Antminer S19 XP dropped in a bid to swing crypto miners back into profit
Phil Harvey said that this type of miner can typically last a minimum of 36 months in a facility operated by their crypto firm Sabre56.
With the Bitcoin (BTC) price moving at a very steady pace during the crypto winter, the return on investment (ROI) on a new mining device seems like a shot in the dark. But a mining expert explained there may be hope for miners to make a comeback to profit.
Phil Harvey, the CEO of crypto consultancy firm Sabre56, told Cointelegraph that there are factors to consider when checking the potential profit of mining devices. These are mining machine specifications, costs, real ROI and the economics of mining over time.
Analyzing the recently released Antminer S19 XP by mining rig provider Bitmain, Harvey noted that specs-wise, it’s the most efficient miner at the moment. In terms of costs, the crypto mining expert pointed out that the current costs of mining machines are significantly lower than in the past few months, especially if purchased directly from the manufacturer, estimating that it can go roughly $5,600 per machine.
In terms of what Harvey describes as the real ROI, the consultancy firm’s CEO explained that using their firm’s database, which tracks miner revenue from when the first ASIC miner came out up to the present, indicators show that large-scale miners can earn back their ROI in around 11 months.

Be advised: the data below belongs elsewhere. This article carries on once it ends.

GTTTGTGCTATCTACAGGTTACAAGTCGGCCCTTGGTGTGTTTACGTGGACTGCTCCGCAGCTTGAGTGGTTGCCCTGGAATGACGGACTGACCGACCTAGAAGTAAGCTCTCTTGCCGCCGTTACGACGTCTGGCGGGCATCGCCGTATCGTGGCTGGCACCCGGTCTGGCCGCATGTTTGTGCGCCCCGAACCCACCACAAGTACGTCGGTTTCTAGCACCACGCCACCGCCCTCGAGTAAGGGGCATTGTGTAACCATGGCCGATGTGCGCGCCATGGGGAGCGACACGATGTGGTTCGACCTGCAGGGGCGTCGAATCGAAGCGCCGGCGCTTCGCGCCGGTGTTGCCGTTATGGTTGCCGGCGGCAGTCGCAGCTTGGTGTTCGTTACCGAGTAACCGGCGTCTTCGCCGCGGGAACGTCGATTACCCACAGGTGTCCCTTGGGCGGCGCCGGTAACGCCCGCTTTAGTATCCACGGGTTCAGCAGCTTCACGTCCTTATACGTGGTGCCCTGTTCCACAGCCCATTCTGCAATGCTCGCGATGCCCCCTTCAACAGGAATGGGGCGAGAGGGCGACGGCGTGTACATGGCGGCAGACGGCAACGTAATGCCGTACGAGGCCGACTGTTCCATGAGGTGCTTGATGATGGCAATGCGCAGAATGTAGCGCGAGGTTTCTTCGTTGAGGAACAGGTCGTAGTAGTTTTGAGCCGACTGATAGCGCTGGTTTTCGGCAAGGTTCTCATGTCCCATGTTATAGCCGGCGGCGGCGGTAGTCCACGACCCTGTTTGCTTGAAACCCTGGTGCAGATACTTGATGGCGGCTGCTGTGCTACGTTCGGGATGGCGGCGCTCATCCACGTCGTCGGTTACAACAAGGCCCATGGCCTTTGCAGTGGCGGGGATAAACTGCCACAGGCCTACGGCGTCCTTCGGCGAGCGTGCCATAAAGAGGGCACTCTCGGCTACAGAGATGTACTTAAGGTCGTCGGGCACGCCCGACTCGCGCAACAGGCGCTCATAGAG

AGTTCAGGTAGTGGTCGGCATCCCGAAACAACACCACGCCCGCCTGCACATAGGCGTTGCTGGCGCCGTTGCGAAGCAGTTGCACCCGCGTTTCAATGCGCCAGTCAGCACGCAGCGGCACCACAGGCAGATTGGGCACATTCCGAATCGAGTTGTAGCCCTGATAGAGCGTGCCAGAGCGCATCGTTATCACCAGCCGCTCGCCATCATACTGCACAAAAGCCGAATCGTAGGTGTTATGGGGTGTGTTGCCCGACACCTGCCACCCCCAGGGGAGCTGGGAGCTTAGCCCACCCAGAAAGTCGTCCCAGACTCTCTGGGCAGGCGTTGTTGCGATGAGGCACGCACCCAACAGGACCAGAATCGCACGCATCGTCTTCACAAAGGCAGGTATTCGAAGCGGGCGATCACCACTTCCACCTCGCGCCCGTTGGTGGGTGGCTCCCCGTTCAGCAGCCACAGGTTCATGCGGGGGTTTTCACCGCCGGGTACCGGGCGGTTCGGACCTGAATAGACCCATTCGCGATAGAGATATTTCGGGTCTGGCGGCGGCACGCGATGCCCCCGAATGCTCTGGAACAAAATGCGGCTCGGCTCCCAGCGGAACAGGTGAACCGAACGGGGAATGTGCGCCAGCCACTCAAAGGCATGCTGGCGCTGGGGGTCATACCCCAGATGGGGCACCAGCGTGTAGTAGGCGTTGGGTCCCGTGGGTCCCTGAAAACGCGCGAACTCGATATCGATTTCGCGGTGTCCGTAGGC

On the other hand, considering the electricity costs for retail miners, Harvey said that it could take 15 months for them to get their ROI. He also explained that:
“These numbers do not account for possible leverage. In other words, miners who paid double must weather a payback period twice as long.”
Commenting on the longevity of the new device, the CEO said that in a facility that they operate, this type of miner could last a minimum of 36 months.
Related: What happens when 21 million Bitcoin are fully mined? Expert answers
When asked if mining can be profitable in the long term, the expert also explained that mining revenue estimates don’t always play out the way it’s theorized. He noted that in 2013 and 2014 mining revenue estimates gained an average of $4,711.28. However, the real revenue turned out to be only $1,047.33. He explained that:
“Basing the economics of mining on one single metric like dollars per terahash will not provide an accurate picture of the digital asset mining industry, investment opportunities, or the overall market.”
Harvey emphasized that the data shows that revenue per terahash will decline, projecting a potential mining collapse. But the mining expert argued that this is tangential to revenue per mining machine which he argues to have shown stability over time.